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Central Nervous System Drugs
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Galastop (Europe)


Tablets: 0.5mg (available as Dostinex)
Capsules: in a variety of strengths
Cabergoline oil suspension 17.5 mcg/mL to 500 mcg/mL ; 1 mg/mL (can be made up in flavors) http://www.wedgewoodpetrx.com/items/cabergoline-oral-oil-suspension.html
Suspensions may also be made up in 2mg/mL concentrations
*Note: Galastop (European brand name)comes in a concentration of 50ug/mL (0.05mg/ml). To achieve the desired therapeutic dose for rats would require a large volume to be given. If possible, compounding a suspension from tablets for human’s would provide a more manageable dosing volume when giving to rats.


Cabergoline, similar to bromocriptine and pergolide, is an ergot derivative doapamine receptor agonist. However, cabergoline has a greater affinity for D2 receptors in the pituitary. It is shown to be more effective than bromocriptine in inducing complete biochemical response and clinical efficacy.
Cabergoline has both a longer half-life and duration of action compared with bromocriptine or pergolide. This lends itself to once every third day dosing, in the pet rat, compared to the once every 24 hour dosing required with bromocriptine or pergolide.

The secretion of prolactin (hormone) by the anterior pituitary is primarily under hypothalamic inhibitory control, which is most likely exerted through the release of dopamine by tuberoinfundibular neurons. Dopamine receptor agonists are able to lower circulating prolactin levels and reduce the size of pituitary prolactin-secreting tumors.

In studies done, cabergoline was shown to exert a direct inhibitory effect on the secretion of prolactin by rat pituitary lactotrophs, thereby decreasing serum prolactin levels. Studies also indicate that cabergoline has a low affinity for dopamine D1, α1- and α2-adrenergic, and 5-HT1- and 5-HT2-serotonin receptors.
Cabergoline is shown to be more effective in those patients resistant to, or poorly responsive to, bromocriptine.

Cabergoline is well absorbed orally; however a significant fraction of the dose given undergoes a first-pass effect. The elimination half-life following a single dose of cabergoline , in rats, is approximately 60 hours (1). The prolonged prolactin-lowering effect of cabergoline in the target organ is most likely due to its slow elimination and long half-life.

Cabergoline is widely distributed into tissue as indicated by high concentrations of the drug in the pituitary compared to serum. Studies in rats also reflected significant concentrations of cabergoline in the mammary glands and uterine wall, as well as being able to cross the placenta {2}.

Cabergoline is rapidly and extensively metabolized in the liver and excreted in bile and to a lesser extent in urine. Less than 4% of the dose was found to be excreted unchanged in the urine.

An important note: because cabergoline has been shown to cause spontaneous abortion in dogs and cats, and because cabergoline is able to suppress prolactin, it is recommended that it not be administered to pregnant or lactating rats.


For the treatment of prolactin-secreting pituitary tumors.

Or, where there has been removal of existing benign (adenoma) mammary tumors, the use of a prolactin secretion inhibitor such as cabergoline may be beneficial in the prevention of new benign tumor growth

Drug Interactions or Contraindications

Avoid administering cabergoline concurrently with D2-antagonists, such as phenothiazines, butyrophenones, thioxanthenes, or metoclopramide since efficacy could be reduced.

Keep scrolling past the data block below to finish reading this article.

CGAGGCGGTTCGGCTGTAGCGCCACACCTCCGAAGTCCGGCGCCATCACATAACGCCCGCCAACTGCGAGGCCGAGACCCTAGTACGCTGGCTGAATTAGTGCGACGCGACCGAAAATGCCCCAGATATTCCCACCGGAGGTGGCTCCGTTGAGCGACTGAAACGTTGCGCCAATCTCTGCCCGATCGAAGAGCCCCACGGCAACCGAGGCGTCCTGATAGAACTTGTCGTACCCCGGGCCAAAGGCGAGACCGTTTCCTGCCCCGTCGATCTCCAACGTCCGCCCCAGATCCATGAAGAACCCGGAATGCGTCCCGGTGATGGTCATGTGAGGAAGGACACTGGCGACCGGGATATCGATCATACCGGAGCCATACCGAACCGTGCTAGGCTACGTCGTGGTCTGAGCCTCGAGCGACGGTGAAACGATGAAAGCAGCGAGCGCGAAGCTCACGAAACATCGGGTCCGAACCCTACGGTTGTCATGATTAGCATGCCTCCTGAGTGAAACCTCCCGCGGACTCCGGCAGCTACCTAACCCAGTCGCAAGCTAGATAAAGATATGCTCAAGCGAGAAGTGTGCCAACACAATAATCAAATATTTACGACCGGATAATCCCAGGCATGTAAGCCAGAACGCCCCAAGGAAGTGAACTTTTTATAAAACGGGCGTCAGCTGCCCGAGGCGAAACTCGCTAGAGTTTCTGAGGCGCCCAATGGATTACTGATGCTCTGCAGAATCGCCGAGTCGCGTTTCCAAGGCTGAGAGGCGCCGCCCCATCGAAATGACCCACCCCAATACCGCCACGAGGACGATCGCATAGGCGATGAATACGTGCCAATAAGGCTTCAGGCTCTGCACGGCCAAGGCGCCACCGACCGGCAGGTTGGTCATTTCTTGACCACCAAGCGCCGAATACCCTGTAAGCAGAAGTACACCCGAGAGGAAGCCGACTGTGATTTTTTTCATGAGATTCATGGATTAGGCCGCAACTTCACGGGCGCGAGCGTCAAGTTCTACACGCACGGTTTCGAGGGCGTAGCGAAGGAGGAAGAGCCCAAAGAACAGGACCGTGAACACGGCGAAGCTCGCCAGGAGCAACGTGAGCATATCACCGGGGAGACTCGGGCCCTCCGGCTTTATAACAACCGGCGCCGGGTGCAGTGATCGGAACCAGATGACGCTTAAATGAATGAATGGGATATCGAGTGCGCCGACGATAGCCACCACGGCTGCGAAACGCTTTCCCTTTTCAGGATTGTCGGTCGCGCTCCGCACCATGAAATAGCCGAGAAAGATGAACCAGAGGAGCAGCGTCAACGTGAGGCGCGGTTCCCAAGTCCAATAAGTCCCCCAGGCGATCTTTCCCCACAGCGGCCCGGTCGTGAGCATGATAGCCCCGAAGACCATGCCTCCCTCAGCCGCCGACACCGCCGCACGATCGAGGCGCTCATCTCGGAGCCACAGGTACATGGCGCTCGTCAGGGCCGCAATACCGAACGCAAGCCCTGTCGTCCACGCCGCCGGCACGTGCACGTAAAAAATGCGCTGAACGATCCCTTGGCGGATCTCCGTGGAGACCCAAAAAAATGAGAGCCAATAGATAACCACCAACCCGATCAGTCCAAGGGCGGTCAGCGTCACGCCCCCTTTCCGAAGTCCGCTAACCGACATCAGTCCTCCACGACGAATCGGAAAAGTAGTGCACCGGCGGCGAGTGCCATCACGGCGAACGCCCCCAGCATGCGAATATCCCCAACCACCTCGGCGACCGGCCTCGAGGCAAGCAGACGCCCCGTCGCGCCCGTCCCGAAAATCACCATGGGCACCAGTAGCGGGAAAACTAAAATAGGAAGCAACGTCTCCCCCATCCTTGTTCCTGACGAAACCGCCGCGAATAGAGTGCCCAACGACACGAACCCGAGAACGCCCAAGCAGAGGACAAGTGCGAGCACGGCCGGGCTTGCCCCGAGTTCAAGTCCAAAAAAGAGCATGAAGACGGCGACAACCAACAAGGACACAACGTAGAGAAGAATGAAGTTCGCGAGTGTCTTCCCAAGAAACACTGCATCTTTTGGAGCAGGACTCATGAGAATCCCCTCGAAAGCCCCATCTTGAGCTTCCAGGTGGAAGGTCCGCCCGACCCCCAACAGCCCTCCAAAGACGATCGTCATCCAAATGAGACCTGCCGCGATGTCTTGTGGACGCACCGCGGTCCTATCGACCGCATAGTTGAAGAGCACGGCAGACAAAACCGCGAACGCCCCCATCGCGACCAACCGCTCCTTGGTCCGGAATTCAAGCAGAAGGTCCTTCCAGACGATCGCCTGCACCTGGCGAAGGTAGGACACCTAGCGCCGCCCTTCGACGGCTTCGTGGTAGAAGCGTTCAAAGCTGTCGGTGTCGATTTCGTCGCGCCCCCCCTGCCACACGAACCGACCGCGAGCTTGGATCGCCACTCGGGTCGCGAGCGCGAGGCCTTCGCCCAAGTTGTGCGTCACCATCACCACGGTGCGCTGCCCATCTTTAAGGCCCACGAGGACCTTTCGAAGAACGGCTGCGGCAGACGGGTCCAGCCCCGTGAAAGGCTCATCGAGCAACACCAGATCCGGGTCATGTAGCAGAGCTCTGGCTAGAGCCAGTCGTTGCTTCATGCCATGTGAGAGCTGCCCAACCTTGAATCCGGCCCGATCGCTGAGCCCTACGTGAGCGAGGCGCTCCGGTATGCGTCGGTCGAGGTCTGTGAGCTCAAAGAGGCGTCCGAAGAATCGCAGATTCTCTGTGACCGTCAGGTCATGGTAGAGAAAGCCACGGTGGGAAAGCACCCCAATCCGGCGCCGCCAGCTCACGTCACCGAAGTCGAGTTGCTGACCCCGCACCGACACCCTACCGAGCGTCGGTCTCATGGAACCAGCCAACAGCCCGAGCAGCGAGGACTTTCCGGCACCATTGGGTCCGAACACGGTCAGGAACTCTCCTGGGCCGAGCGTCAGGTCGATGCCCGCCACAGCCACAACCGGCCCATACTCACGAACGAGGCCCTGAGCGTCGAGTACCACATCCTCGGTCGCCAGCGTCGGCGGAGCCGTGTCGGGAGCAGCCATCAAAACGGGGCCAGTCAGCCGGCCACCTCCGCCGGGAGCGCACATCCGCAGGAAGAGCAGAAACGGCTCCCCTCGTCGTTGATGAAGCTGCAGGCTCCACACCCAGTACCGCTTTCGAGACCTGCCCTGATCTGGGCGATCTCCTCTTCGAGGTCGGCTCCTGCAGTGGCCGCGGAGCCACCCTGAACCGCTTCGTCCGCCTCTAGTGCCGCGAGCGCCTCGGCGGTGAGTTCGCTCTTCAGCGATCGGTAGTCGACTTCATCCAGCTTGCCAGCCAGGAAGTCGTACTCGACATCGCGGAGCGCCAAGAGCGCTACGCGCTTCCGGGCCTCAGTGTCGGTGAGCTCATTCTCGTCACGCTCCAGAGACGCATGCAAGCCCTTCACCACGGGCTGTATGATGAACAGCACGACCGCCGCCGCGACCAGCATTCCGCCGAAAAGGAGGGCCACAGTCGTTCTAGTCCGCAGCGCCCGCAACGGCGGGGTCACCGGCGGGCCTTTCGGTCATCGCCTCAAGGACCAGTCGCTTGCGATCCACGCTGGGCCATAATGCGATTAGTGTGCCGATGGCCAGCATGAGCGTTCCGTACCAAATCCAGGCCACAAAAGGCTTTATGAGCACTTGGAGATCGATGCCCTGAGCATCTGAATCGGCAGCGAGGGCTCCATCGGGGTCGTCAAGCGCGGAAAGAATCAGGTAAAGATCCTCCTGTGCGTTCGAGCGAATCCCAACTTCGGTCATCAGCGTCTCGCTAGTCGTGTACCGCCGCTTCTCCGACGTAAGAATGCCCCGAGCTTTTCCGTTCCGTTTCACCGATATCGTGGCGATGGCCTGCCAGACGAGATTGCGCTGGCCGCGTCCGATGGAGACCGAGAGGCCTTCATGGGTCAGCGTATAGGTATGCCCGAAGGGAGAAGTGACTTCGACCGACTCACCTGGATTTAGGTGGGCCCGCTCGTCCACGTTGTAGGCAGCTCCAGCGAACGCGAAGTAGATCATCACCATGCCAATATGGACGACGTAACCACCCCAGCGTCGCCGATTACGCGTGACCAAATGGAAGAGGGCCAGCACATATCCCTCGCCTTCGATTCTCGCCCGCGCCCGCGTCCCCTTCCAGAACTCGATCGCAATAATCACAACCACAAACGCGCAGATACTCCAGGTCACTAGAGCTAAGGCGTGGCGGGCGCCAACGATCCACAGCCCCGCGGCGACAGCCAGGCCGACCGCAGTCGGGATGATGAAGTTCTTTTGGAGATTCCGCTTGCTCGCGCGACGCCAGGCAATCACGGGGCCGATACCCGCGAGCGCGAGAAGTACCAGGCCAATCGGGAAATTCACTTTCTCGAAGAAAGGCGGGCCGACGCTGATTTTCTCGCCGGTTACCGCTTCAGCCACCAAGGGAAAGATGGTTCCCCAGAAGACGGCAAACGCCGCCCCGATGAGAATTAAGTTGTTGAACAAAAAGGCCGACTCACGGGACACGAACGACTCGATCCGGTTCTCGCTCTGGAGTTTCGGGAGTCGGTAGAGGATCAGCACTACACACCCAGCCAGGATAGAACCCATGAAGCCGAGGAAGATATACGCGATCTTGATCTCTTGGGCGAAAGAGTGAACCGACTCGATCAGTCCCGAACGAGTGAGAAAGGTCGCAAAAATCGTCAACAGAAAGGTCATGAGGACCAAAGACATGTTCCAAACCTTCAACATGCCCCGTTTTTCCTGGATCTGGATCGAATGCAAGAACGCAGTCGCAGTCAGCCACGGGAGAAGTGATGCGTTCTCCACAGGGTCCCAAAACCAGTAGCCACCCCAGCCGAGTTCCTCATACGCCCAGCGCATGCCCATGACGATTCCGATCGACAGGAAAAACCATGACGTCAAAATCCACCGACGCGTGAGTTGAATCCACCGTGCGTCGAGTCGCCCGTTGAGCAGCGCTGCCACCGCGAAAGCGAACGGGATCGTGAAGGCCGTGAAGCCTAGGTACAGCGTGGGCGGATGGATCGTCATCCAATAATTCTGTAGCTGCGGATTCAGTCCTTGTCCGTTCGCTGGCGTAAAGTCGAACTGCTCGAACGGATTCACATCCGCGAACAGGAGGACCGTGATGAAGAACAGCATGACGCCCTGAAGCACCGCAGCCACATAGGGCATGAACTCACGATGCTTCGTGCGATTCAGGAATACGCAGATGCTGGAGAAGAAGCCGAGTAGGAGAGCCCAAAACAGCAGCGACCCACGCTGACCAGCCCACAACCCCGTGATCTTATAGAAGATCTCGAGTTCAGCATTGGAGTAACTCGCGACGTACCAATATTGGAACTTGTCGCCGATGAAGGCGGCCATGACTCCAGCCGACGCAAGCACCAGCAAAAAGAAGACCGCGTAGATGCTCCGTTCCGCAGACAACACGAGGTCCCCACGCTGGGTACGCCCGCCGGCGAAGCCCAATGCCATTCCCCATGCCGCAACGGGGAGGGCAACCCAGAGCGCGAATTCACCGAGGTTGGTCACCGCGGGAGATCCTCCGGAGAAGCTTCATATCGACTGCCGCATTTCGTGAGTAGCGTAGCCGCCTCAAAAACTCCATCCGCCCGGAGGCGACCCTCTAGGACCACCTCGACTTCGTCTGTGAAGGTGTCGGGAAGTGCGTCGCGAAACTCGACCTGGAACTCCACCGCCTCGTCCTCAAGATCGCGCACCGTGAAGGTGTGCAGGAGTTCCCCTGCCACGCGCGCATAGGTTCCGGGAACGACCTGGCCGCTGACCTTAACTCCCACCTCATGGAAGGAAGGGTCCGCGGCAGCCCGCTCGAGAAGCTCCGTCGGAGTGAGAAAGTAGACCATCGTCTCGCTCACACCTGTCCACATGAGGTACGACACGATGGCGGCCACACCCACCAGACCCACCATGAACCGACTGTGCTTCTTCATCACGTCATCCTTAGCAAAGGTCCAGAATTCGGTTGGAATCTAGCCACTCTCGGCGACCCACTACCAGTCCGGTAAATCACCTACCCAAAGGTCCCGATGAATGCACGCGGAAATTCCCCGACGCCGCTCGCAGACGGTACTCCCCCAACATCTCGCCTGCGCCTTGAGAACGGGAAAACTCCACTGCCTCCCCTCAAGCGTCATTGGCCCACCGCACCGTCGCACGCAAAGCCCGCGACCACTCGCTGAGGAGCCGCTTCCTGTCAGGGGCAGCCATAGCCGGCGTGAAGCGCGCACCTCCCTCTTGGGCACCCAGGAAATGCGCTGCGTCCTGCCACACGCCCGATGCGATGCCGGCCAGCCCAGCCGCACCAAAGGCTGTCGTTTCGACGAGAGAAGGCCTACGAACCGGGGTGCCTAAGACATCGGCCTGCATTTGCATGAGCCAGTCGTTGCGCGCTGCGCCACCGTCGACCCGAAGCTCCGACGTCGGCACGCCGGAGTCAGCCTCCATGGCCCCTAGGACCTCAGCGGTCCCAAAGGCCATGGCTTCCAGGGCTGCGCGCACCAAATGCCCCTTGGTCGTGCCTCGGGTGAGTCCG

Plasma levels of cabergoline may increase when co-administered with erythromycin or ketoconazole.

Adverse Reactions

CNS:  lethargy

CV:  low blood pressure, abnormal/irregular heart beat, valvulopathy, pericardial fibrosis

Respiratory:  nasal congestion, pleural/pulmonary fibrosis

GI:  nausea, decreased appetite, dry mouth, diarrhea, constipation

Skin:  pruitus (itching)

Other:  behavioral changes

Dosage Recommendations

*Note: if impaired liver function is thought to be present the reduction of dosage may need to be considered.

0.6 mg/kg [0.27 mg/lb], PO, q 72 hr (4.) (additional reference:  34)


  • Food did not alter cabergoline kinetics, and is therefore recommended to be given with food.
  • Protect from light and store at controlled room temperature 20° to 25°C (68° to 77°F). Do not refrigerate. It is thought that efficacy may persist for up to one month with proper storage.
  • It is recommended that the drug be compounded in a lipid-base since the drug degrades becoming unstable in “aqueous” suspensions.  27
  • Note that compounding pharmacies are able to make cabergoline suspensions in appealing flavors and in concentrations small enough for dosing in the rat.
  1. Dostinex® Cabergoline 0.5mg tablet. (2009, July 1). Medsafe. Retrieved September 9, 2012, from www.medsafe.govt.nz/profs/datasheet/d/Dostinextab.pdf
  2. Product Monograph: PRDostinex*(cabergoline). (2009, May 15). Pfizer.ca. Retrieved September 9, 2012, from www.pfizer.ca/en/our_products/products/monograph/159
  3. Beltrame, D., Longo, M., & Mazué, G. (1996). Reproductive toxicity of cabergoline in mice, rats, and rabbits. Reprod Toxicol, 10(6), 471-83.
  4. Mayer, J., Sato, A., Kiupel, M., DeCubellis, J., & Donnelly, T. (2011). Extralabel use of cabergoline in the treatment of a pituitary adenoma in a rat. J Am Vet Med Assoc., 239(5), 656-60.
  5. Dostinex package insert (Pharmacia & Upjohn—US), Rev 12/1996, Rec 2/1997.
  6. Dall’Ara, A., Lima, L., Cocchi, D., Salle, E. D., Cancio, E., Devesa, J., Müller, E. (1988). Inhibitory effect of cabergoline on the development of estrogen-induced prolactin-secreting adenomas of the pituitary. Eur J Pharmacol., 151(1), 97-102.

Posted on September 4, 2012, 12:06, Last updated on June 14, 2015, 07:18 | Central Nervous System Drugs

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